(3) Now, as regards 339/6-A the value of the neighbouring sites is evidenced by Exs. D-4, A-1, A-3, A-12 and A-16. The claimant seeks Rs. 225/- per square yard. According to Ex. D-4, a sale deed dated 2-12-1939 for a site to the south of Sivalayam street and 70 yards away from the site acquired, a square yard works out at Rs. 47/-. The claimant alleged that the site was the subject matter of a civil dispute, and, therefore, did not fetch a good price.

Exhibit A-1 dated 28.4.1941 shows a price of Rs. 168/- per square yard. According to Exs. A-12 and A-16, a square yard in the neighbourhood works out at Rs. 250/- to Rs. 300/-. It is difficult to see on what basis the learned Subordinate Judge proceeded in fixing Rs. 100/- per square yard. On the evidence available, it seems to us that a price of Rs. 150/- per square yard would be reasonable, having regard to the values as disclosed by the sale deeds above referred to.

In regard to 339/6-B the appellant attacks the mode of valuation. He says that though the learned Judge found that Government gilt-edged securities were found to fetch an interest of 3 per cent. per annum in the year of acquisition instead of capitalising the income on the basis of 33.1/3 times the rental value, be gave only on the basis of 25 years' puchase. Again it is objected that the learned Judge was wrong in deducting five months' rental value in arrving at the net annual income instead of three months' rental value which is stated to be the usual practice.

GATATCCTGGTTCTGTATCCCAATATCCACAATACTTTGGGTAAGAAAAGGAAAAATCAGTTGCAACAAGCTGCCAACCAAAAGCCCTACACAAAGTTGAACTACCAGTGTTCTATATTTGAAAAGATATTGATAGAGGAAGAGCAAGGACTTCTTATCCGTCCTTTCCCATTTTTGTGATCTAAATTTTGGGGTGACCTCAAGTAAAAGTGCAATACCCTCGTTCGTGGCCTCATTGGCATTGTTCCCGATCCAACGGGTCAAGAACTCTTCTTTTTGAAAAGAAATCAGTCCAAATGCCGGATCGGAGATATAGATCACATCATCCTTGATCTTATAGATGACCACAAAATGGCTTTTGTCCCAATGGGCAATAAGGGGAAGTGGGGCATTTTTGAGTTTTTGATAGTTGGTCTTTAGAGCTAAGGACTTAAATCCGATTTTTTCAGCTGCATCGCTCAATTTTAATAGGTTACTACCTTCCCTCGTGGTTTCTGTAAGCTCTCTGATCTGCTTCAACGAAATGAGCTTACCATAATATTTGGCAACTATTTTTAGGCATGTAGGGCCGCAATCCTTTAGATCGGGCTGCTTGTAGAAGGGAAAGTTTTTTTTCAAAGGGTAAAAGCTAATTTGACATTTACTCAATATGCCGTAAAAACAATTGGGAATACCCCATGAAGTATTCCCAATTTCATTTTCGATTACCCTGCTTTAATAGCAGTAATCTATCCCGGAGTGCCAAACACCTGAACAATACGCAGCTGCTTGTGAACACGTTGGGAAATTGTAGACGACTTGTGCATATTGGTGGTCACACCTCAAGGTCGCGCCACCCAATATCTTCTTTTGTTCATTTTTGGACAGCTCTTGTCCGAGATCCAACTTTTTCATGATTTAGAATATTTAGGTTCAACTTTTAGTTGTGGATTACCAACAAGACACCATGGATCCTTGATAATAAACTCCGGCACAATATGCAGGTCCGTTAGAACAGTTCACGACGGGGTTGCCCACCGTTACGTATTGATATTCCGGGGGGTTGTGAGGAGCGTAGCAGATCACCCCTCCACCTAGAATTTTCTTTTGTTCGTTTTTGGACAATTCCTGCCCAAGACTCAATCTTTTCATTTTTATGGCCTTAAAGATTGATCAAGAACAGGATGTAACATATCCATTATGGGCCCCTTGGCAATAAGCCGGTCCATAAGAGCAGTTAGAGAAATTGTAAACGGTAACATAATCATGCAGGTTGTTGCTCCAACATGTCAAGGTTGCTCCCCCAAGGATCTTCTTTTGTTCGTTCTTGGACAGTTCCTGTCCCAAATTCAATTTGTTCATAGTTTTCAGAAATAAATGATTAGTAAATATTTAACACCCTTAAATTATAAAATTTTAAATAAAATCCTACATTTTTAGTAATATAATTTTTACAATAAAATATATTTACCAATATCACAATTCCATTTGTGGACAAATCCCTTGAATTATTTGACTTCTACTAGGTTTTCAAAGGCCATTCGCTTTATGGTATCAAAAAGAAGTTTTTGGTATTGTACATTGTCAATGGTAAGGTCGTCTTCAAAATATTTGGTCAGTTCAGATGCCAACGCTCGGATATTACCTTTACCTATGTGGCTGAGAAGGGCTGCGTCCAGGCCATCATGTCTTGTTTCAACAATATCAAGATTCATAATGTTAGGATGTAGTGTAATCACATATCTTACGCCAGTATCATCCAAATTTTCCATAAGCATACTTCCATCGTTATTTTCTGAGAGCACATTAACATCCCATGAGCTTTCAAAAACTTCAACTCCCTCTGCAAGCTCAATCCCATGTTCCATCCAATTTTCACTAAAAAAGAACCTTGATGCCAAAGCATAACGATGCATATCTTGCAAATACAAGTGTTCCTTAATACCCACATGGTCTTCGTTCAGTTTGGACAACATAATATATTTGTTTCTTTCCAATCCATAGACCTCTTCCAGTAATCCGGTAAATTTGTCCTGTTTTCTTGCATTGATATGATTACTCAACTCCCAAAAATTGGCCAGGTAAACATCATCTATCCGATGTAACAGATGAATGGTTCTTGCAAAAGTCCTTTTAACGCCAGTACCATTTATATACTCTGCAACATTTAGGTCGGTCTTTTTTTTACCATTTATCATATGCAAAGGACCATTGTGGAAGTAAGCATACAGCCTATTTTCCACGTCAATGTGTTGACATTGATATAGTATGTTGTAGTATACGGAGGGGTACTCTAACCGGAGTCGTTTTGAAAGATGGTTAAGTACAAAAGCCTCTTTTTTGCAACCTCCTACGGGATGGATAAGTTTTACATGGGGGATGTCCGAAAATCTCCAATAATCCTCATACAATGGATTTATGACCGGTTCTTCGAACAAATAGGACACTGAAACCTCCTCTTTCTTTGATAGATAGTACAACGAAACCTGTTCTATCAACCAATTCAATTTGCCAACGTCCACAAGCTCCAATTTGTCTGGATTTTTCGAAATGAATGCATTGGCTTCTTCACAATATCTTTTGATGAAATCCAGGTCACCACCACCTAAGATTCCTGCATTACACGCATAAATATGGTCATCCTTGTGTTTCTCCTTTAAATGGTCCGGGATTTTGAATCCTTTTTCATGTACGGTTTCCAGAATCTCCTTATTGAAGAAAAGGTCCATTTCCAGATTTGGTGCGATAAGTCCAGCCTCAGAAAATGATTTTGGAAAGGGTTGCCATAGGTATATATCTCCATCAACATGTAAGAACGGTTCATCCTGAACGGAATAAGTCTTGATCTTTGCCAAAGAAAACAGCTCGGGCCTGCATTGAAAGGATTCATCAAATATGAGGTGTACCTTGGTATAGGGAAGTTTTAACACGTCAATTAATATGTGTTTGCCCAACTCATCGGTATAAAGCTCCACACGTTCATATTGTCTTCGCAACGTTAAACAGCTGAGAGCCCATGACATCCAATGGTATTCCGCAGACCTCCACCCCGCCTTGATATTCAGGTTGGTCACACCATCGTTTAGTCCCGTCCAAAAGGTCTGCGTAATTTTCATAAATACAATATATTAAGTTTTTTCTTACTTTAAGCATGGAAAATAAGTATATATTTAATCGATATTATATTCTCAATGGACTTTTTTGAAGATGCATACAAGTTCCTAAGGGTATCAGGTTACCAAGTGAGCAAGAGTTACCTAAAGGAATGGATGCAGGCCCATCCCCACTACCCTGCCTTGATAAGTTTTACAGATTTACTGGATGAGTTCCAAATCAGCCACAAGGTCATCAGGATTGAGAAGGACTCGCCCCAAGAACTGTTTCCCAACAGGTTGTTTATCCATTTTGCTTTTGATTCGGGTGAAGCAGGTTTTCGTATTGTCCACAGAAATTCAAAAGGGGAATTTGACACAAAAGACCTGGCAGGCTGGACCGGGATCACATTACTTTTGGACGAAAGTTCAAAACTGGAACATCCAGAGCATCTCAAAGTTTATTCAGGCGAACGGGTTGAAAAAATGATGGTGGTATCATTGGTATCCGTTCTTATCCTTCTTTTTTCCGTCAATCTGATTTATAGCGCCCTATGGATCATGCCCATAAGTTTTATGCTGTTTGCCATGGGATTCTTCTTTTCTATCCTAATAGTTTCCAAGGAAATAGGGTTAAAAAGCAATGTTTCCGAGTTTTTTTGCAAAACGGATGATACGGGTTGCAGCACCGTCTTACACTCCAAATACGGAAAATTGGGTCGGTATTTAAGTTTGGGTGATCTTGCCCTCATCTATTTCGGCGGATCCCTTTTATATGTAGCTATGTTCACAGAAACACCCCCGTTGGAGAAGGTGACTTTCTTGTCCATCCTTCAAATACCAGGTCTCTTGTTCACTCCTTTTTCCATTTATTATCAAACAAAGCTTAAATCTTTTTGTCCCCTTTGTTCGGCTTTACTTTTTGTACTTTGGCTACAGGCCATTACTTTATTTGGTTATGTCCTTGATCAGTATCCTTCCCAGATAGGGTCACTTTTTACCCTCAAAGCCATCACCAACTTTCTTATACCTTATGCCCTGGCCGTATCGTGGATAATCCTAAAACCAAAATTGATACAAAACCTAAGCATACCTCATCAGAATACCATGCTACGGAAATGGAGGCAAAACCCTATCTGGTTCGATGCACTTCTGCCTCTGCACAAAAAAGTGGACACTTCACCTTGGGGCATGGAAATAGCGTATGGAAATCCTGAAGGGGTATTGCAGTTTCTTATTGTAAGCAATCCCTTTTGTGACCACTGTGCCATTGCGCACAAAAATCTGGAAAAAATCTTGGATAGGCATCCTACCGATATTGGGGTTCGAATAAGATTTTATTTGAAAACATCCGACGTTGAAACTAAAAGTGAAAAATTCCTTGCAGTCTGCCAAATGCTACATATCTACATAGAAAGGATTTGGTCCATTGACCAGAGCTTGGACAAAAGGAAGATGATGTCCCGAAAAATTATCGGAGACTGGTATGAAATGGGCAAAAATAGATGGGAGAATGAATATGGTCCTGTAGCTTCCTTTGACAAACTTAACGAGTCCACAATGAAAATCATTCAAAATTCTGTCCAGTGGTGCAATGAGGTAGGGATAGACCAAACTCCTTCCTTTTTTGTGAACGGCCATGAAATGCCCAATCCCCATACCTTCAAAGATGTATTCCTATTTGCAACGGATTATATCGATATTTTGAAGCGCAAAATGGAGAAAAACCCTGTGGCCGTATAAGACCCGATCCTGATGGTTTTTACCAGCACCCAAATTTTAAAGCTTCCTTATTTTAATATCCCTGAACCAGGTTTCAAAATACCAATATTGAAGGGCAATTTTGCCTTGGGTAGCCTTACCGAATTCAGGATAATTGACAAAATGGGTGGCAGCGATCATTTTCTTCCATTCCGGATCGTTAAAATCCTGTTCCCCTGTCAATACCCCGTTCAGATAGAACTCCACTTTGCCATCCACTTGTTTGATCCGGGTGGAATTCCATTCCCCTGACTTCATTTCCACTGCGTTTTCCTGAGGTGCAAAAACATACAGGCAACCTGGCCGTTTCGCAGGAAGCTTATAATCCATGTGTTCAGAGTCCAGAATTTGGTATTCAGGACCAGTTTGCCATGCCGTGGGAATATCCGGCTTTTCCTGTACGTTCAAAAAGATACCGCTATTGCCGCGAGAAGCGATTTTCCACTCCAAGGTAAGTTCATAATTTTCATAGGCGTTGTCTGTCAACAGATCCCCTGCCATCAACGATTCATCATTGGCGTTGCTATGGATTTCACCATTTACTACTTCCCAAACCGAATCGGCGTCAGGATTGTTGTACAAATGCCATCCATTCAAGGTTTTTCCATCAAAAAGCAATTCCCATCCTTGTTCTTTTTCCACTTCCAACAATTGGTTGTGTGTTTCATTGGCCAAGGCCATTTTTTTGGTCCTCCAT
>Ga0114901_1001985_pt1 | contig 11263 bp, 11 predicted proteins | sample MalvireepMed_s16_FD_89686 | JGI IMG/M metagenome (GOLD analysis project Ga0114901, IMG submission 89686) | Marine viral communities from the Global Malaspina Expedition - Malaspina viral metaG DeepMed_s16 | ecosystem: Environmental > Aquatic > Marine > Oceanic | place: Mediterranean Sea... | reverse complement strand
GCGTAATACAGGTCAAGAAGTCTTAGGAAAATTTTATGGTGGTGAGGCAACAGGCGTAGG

In doint this, the learned Judge seems to have thought that the income-tax payable by the parties on the rental should also be deduced. It is stated that there is no evidence before the Court that the appellant is an income-tax assessee. However it may be, it seems to us that there are, no adequate reasons for deducting five months' rental out of the gross annual income to arrive at the net rental value.

(4) In regard to the other branch of the arguments as regards the mode of capitalising the income, reliance is placed by the learned counsel for the appellant on the decision in -- 'Collector of Kistna v. Zamindar of Challpalli', AIR 1938 Mad 33 (A) and it is contended that the learned Judge having come to the conclusion that gift per annum in the relevant year, ought to have fixed the value at 33.193 times the annual rental.

Before we proceed to deal with this argument we would like to observe that the evaluation of the market value of a portion of a structure on the basis of the capitalisation of the proportionate rate of rent seems to us altogether inappropriate. Our attention has not been drawn to any case where the market value was determined with reference to the proportionate rent derivable from a portion of the structure when such a portion had been acquired.

It is one thing to assess the value of a building with reference to the annual rental realised person. It is quite another thing, we think, to .... the value of a part of a building with reference to the proportionate rate of rent. But this mode of approach has not been objected to by the parties and we do not, therefore, propose to adopt a different method in this case. The earliest of the cases to which reference has been made in the course of the argument is the decision in AIR 1938 Mad 33 (A).

There the Court was concerned with the promise method of valuing the melwaram interest in the land which was the subject matter of the acquisition. Newsam J., stated what according to him were the principles whcih should be applied in assessing the capital value of that interest. He says :